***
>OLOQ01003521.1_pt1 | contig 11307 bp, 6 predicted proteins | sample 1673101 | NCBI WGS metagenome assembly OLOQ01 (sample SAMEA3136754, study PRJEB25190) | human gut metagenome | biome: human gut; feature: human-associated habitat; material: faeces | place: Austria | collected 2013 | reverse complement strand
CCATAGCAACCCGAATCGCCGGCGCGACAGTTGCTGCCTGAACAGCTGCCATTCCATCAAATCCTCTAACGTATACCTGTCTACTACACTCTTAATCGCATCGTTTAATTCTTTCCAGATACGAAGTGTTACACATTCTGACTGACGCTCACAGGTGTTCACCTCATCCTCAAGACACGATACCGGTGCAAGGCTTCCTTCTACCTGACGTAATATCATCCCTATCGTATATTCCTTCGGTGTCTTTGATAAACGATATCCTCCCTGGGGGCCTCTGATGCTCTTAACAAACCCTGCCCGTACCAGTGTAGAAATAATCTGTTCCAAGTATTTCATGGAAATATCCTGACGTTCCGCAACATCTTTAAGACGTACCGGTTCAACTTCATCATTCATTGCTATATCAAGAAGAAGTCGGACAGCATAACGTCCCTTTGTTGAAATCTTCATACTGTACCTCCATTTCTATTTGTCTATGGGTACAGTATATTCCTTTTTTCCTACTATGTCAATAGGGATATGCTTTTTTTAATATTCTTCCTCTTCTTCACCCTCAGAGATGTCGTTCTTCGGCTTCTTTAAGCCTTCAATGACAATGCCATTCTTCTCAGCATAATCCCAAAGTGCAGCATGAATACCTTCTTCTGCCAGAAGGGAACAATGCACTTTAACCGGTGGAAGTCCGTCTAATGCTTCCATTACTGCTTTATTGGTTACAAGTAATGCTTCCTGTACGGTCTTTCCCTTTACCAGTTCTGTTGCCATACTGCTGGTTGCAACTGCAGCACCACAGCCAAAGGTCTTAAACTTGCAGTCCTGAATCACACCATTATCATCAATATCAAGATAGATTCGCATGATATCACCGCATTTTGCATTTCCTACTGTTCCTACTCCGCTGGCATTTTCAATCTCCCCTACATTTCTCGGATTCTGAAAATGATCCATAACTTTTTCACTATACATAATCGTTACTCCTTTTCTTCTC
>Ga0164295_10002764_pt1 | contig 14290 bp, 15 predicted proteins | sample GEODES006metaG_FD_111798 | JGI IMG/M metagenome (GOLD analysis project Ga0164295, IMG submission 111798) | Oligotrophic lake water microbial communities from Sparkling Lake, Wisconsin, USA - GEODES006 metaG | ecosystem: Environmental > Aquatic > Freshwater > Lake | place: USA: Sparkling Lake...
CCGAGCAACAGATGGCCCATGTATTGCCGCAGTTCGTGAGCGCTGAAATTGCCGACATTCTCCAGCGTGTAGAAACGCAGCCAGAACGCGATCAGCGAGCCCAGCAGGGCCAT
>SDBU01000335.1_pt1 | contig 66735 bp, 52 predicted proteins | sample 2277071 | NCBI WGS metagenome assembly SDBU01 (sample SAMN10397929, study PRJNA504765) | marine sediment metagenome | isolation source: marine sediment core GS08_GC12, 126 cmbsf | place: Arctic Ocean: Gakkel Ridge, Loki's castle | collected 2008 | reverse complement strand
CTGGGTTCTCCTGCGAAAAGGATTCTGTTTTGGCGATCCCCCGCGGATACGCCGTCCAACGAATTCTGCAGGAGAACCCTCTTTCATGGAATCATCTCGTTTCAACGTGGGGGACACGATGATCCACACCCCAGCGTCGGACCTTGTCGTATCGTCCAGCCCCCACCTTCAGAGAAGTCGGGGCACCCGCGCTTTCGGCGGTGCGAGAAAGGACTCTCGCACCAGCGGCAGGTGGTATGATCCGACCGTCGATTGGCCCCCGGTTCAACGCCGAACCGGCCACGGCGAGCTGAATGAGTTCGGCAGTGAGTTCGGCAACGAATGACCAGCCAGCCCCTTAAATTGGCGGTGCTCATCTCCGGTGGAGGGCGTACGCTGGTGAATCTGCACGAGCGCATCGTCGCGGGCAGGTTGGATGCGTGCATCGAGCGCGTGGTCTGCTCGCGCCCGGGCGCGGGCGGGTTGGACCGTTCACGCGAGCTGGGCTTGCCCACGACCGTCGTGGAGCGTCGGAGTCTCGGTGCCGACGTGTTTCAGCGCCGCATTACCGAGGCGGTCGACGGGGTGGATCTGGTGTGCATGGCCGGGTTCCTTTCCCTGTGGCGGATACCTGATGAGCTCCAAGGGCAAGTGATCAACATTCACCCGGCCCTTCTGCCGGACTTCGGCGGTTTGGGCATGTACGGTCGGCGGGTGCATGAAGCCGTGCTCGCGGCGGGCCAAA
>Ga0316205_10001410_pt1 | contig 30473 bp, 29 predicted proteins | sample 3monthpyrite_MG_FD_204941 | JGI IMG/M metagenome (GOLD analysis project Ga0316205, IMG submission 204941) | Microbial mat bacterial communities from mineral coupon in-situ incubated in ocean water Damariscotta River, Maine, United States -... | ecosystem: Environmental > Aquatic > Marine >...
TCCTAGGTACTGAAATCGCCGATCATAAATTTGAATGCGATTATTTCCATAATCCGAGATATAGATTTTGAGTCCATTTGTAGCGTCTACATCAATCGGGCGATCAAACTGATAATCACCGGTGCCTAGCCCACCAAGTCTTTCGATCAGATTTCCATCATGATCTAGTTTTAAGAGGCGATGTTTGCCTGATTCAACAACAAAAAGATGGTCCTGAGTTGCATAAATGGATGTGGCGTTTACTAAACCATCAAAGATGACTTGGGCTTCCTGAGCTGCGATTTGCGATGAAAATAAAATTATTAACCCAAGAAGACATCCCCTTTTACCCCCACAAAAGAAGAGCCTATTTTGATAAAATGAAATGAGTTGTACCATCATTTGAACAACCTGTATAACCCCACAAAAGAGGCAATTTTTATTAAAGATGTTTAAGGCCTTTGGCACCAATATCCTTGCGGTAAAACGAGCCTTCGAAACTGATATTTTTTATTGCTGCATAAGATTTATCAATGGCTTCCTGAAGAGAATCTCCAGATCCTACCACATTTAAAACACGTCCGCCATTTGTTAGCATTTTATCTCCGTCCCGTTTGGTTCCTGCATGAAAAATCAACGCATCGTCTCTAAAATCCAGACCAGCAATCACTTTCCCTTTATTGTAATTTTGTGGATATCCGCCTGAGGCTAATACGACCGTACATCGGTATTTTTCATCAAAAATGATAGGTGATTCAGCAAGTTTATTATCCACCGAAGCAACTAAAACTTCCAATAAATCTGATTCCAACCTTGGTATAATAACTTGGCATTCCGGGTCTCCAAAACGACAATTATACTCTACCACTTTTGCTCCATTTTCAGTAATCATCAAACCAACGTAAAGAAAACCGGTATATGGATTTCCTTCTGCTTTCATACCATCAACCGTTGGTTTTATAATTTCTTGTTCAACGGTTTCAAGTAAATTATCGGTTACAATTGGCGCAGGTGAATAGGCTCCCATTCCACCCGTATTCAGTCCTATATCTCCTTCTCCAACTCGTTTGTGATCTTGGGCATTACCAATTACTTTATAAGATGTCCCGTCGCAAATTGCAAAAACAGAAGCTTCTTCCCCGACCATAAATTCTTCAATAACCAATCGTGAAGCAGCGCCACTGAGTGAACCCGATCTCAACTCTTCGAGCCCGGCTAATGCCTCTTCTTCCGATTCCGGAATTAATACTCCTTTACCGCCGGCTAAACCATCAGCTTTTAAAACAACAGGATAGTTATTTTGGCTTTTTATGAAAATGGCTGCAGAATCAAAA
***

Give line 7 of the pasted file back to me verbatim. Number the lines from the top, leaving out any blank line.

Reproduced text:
>Ga0316205_10001410_pt1 | contig 30473 bp, 29 predicted proteins | sample 3monthpyrite_MG_FD_204941 | JGI IMG/M metagenome (GOLD analysis project Ga0316205, IMG submission 204941) | Microbial mat bacterial communities from mineral coupon in-situ incubated in ocean water Damariscotta River, Maine, United States -... | ecosystem: Environmental > Aquatic > Marine >...